Find out how you can have your car replaced with a brand new vehicle if it is stolen or written off.
A gleaming car, straight from the showroom floor, can be an attractive target for thieves, and it’s heartbreaking when your new set of wheels disappears before you’ve hardly had the chance to take it for a spin.
Fortunately, if you have comprehensive car insurance, a brand new replacement vehicle is usually one of the perks you’re entitled to if your car is written off or stolen within months of becoming yours.
Consider new car replacement cover with one of these comprehensive policies
What is new car replacement?
Under most comprehensive policies, if your brand new car is declared a total loss within two years of purchase, you are eligible to have it replaced with another unused vehicle of the same type. Many insurers also specify they will only replace a new car if it has 40,000km or less on the odometer.
What are my options?
New car replacement cover is normally included as a standard feature of comprehensive car insurance policies. Some insurers even offer new-for-old replacement for the life of your car under some circumstances. This is normally sold as an extra or as part of a top-end comprehensive policy and is subject to additional criteria.
When am I eligible for new car replacement?
- You must be the first registered owner of the car.
- You are often eligible for new car replacement even if the vehicle was pre-registered as a demo model by the dealer, but this is not the case with all insurers.
- If your vehicle was purchased with the aid of a car loan, your credit provider must give permission for the original vehicle to be replaced with a new one.
What happens after my car is replaced?
This varies from insurer to insurer. In some cases, the insurer will transfer your policy to the new vehicle. In others, your cover ends and you must obtain a new policy for your replacement car. Read the product disclosure statement (PDS) carefully to know exactly what rules apply.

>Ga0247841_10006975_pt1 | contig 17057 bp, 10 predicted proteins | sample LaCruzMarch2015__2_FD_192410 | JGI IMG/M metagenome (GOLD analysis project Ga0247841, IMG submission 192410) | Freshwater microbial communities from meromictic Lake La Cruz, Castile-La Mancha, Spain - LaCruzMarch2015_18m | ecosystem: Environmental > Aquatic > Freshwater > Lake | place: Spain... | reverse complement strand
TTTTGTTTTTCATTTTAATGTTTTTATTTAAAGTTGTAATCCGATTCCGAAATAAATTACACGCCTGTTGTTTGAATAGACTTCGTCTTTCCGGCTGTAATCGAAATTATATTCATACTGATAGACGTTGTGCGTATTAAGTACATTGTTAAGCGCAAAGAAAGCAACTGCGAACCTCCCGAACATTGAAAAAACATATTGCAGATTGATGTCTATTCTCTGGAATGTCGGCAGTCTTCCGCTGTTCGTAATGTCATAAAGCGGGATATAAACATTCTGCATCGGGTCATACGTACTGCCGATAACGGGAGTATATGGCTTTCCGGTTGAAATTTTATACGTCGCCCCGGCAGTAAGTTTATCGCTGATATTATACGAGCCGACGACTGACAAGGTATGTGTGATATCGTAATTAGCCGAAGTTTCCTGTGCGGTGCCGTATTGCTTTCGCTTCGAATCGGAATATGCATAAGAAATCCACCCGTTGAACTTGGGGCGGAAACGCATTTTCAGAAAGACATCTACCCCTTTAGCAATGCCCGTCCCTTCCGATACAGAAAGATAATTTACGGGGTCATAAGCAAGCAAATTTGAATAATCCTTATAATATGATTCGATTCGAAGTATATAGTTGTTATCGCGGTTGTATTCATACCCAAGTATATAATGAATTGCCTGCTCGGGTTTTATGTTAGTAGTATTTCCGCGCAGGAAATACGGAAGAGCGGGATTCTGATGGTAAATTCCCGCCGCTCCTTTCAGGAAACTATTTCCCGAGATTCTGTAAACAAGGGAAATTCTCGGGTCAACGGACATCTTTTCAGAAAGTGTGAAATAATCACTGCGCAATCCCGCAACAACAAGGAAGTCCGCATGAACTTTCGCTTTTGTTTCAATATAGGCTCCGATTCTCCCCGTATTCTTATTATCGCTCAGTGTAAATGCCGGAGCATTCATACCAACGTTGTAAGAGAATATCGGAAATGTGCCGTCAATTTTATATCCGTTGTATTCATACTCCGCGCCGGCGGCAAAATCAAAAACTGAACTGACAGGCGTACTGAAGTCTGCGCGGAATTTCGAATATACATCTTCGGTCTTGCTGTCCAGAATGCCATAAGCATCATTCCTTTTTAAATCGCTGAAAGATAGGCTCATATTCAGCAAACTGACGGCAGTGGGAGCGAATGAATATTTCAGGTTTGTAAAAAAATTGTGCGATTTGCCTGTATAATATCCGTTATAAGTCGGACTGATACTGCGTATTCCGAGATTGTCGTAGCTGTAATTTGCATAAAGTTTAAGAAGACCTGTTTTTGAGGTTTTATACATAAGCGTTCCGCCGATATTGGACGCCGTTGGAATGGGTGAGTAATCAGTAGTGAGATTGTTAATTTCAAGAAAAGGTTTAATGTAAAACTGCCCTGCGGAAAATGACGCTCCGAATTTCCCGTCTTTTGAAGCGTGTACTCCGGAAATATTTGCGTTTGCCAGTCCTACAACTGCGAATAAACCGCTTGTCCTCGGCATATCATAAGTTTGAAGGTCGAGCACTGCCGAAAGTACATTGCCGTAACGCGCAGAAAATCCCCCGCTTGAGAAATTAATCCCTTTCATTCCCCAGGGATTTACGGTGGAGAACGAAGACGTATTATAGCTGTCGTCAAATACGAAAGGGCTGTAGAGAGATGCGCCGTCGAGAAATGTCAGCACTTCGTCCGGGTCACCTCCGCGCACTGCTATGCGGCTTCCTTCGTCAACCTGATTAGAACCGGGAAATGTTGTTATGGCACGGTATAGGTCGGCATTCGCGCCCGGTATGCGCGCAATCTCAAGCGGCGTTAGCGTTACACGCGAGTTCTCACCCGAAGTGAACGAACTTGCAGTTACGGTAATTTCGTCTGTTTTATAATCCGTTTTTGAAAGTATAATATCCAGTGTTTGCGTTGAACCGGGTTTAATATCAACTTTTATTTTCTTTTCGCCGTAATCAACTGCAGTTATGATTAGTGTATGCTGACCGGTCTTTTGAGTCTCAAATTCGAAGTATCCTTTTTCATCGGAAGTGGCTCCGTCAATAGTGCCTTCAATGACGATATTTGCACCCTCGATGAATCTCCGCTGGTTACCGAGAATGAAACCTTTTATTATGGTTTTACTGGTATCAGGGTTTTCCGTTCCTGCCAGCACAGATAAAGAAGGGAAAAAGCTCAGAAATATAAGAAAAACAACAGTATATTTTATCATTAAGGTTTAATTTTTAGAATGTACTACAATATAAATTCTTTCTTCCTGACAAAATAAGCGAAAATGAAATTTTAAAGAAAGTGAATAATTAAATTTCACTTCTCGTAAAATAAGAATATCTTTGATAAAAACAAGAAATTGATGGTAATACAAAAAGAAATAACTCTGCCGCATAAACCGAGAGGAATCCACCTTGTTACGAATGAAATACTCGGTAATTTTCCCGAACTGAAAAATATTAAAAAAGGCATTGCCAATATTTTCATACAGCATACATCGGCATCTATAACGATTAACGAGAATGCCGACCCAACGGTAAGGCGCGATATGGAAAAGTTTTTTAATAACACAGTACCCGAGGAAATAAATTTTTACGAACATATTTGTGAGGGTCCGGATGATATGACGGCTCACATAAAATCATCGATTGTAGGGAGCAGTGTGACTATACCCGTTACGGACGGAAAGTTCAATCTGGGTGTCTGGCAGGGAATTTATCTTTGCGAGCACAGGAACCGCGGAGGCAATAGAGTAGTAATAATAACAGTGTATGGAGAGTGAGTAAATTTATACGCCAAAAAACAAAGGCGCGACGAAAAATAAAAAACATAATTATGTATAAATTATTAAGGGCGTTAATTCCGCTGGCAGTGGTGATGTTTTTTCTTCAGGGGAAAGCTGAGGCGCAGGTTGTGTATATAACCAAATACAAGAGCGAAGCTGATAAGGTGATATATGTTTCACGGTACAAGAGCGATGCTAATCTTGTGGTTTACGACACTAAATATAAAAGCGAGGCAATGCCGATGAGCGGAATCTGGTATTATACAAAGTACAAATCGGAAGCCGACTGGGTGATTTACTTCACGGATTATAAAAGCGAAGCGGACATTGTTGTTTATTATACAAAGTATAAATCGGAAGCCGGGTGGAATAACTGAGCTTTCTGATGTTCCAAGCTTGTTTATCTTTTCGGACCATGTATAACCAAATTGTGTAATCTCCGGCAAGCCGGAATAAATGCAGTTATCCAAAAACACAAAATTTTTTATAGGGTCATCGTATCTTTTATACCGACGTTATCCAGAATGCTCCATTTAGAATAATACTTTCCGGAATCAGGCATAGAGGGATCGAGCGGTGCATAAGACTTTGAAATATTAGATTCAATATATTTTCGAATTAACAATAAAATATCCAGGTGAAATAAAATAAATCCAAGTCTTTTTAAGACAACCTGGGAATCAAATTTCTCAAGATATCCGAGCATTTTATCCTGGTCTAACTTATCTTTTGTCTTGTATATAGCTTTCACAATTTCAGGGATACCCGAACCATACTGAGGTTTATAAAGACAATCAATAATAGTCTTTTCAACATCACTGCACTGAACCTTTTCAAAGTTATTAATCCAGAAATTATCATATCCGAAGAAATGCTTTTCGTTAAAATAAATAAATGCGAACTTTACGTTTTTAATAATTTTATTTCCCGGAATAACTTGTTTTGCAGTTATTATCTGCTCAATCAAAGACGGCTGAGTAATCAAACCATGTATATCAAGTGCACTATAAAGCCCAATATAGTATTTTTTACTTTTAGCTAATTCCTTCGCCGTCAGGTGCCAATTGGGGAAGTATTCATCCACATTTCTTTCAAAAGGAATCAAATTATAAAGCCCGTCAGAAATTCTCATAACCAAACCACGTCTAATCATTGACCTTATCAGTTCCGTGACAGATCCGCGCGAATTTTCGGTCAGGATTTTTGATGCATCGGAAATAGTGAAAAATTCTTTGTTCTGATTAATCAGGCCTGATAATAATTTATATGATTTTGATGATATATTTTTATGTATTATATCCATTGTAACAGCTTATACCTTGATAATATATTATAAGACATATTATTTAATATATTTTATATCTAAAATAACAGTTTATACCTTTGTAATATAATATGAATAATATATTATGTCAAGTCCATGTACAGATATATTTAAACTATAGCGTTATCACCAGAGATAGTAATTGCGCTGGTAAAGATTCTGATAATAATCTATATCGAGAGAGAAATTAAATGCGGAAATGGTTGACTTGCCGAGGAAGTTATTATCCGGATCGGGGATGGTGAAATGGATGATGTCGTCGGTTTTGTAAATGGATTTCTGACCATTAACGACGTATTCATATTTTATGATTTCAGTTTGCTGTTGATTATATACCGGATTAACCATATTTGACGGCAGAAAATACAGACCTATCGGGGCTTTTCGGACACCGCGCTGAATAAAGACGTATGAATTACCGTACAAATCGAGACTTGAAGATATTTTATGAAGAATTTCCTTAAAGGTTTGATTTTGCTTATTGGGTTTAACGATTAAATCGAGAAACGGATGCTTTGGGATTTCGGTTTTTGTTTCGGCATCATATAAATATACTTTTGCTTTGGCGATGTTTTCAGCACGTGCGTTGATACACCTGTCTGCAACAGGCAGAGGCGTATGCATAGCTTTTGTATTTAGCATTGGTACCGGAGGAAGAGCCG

In what situation would I receive a replacement vehicle?
Most insurers will offer a new car replacement if your vehicle is a total loss, usually defined by three criteria.
- Your vehicle was stolen and could not be recovered for a specified period of time, for example 14 days.
- The cost of repairing your vehicle exceeds the sum insured.
- Your car cannot be repaired well enough to ensure that it will be safe to drive.
What kind of car will I receive?
- Same make, model and series. The replacement car will basically be the current version of the car that was insured.
- Accessories and modifications included. If you loaded your new car with expensive optional extras, most insurers agree to provide you with a replacement vehicle kitted out in the same way.
- On-road costs are covered. Most insurers will cover compulsory third party (CTP) insurance and throw in stamp duty plus 12 months’ registration.
What type of exclusions are there?
- You will usually not be covered for any extended warranty you purchased for the original vehicle.
- A basic excess often applies, but some insurers will waive this if your car is written off in an accident where you were not at fault.
- Some insurers stipulate a maximum tare weight limit for the vehicle to be eligible for new car replacement.
What are the limitations of new car replacement plans?
The main pitfall to be wary of with new car replacement insurance is its validity period. As soon as your car is more than two years old, or once you’ve crossed the 40,000km limit (if this applies to your policy), your sum insured will plummet if you have chosen market value rather than agreed value on your insurance.
Another risk is that a similar replacement car may not be available. This is particularly relevant if you’ve forked out for a policy that features a lifetime new-for-old replacement option. Some insurers attempt to avoid supplying a brand new vehicle on the basis they can’t find a suitable replacement, especially if the alternative is to pay you market value instead.
If you are faced with this problem, it is usually worth searching for a replacement vehicle yourself. If you succeed in finding one within the time limit specified on your policy, the insurer is obligated to deliver it as your replacement.
What are the alternatives to new car replacement?
- Agreed value car insurance. Even if your car is less than two years old, you will usually not be eligible for new car replacement if you are not the first registered owner. However, you can estimate how much a new replacement vehicle would cost and negotiate an agreed value to cover this with your insurer.
- New-for-old lifetime insurance. Some insurers will replace your car with a new one even after its second birthday, if your vehicle has been continuously insured under a top-end comprehensive policy within 13 months of purchase. In this case, the insurer has the right to decide on a suitably similar new car, considering parameters such as engine size, type of finish, optional extras and so on.